Bulkhead Placement with No Footpegs

Where should the bulkhead be located, in relation to foot and leg position, when foaming out a bulkhead in order to eliminate the need for foot pegs? For example should the feet be just touching when the legs are extended (in order to stretch) or should the knees be up under the coaming and then the feet touch as when paddling? Combination of both? Thanks for any advice anyone is willing to share.

your call
I generally leave enough room to put 2 pieces of foam, about the size of my foot, thicker at the bottom, about 1-1.5" thick on the b/h. this leaves about enough room to stretch out me legs, one at a time, in the space that is left un-padded.

great idea for someone who doesn’t loan out your boat. I’ve found it limits my ability to ‘loan’ the boat to prospective ‘customers’. :wink:


thanks flatpick but…

– Last Updated: Apr-19-07 9:56 AM EST –

pardon me for probably asking the obvious but what does b/h mean?

I did this post because last night I got to sit in a Romany LV and it fit peeeerfect in the cockpit. I never sat in a boat that fitted so good. This kayak didn't have rails or pegs and had the foam seat that moves around. With the seat pad at the rear bulkhead I had a good 2 inches before my heels touched the front bulkhead. This gives me room for foam but now I'm a little concerned if there is enough room if the seat pad requires to be moved forward before I put it in place.

Does anyone know if the seat pad is intended to be moveable for paddler comfort, spray skirt fit, boat trim, or a combination of all the above?

This kayak had a cable skeg with the slider on the left, isn't this typically located on the right? Judging from posts about NDK skegs I would bet to guess that the rope skeg would be a better choice anyway.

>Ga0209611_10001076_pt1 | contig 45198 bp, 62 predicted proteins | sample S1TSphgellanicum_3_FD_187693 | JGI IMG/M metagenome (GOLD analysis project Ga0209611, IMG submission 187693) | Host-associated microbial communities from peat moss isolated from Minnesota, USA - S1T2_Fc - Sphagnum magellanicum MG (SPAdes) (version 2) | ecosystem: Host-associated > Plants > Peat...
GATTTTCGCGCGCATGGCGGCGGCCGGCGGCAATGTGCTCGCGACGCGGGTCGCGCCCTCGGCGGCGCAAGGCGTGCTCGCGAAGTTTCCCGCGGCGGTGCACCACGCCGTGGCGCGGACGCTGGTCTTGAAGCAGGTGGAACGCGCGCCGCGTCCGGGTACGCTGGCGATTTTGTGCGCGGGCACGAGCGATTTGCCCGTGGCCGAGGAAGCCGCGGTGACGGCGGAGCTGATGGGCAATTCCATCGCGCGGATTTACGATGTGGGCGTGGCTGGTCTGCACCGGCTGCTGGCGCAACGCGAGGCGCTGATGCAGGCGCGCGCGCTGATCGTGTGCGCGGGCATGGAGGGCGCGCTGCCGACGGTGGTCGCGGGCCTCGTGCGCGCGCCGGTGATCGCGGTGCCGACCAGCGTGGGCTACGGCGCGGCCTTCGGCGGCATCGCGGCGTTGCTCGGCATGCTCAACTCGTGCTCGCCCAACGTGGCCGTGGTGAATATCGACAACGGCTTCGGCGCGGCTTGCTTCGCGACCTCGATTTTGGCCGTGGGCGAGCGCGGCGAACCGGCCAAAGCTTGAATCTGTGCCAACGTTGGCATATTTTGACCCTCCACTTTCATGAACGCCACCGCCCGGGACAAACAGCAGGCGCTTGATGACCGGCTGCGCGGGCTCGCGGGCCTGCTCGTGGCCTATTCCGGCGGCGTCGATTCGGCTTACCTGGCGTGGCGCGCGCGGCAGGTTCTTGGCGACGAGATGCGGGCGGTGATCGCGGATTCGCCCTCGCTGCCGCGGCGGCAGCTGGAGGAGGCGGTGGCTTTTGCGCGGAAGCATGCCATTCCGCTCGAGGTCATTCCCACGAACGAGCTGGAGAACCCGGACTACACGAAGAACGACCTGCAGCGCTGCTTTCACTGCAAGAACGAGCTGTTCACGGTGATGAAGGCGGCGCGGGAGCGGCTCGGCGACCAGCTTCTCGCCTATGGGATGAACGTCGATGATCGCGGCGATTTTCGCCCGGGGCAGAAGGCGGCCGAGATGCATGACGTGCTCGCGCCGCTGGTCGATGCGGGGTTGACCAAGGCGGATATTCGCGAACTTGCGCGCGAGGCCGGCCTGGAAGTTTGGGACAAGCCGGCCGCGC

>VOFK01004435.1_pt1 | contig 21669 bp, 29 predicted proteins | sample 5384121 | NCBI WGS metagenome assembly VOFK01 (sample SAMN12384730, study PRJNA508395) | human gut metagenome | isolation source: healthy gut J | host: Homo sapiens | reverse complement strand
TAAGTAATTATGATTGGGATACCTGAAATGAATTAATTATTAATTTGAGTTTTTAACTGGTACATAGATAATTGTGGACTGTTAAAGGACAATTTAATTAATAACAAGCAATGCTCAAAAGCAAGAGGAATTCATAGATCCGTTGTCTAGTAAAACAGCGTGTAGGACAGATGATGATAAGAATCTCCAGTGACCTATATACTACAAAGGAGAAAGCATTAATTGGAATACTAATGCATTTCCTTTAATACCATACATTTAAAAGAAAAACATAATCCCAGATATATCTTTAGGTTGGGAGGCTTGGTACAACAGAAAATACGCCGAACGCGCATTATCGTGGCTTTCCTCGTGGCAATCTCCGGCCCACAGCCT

Bulkhead placement for bracing
I like having the bulkhead placed so I can fit 1-2" of minicell and have the balls of my feet hit the foam when I’m locked in and be able to have my feet flat against the foam when my legs are flat on the bottom of the cockpit.

15 degree angle per bnystrom
if you are going to place the whole foot against the foam which is against the bulkhead but the foam at a 15deg angle for comfort…i think bnystrom has some info on this.

See the issue
First b/h means bulkhead.

BUT I see your issue. You are sitting in the Romany LV and with the NDK FOAM seat pushed all the way back you have a couple of inches in front of the bulkhead to your feet. My guess is that isn’t the correct seat position. In order to be able to move correctly in the boat, you can’t be all the way back against the cockpit coaming/rear bulkhead. (You can’t lie back, rotate or anything).

Here’s the deal, you can buy the boat and play around with it as it. I do think that being all the way back isn’t good. Move the seat to a place that is similar to a stock fiberglass seat - try the boat that way with just a wee tiny sheeth of foam in front of the bulkhead and see if you are too tight.

If you like how the boat paddles and you aren’t sitting too low in the water (weigh too much for the boat), you might be OK as is.

If you find you need more leg room, it costs somewhere about $100- 150 to move the bulkhead or you can do the job yourself. I will warn you, I had help moving mine on the Explorer (OK, I watched and passed tools)and it is tight in there when you have to cut it out, sand it down and then reglass the new one in. Truthfully, it might be better to just pay to move it now that I remember!


Thanks for the replies everybody
Thanks for the replies, I’ll keep all your suggestions in mind when I get to see the boat this weekend again.

Do not move the seat
Do not move the seat to make your feet reach the bulkhead.

Seat movement will alter the trim of the boat, and its behavior in wind. Move the seat to get the degree of weather cocking that you like, want, can tolerate. Then build up the bulk head to get your feet comfy.

Like Flatpick, I leave a space in the middle to allow leg stretching.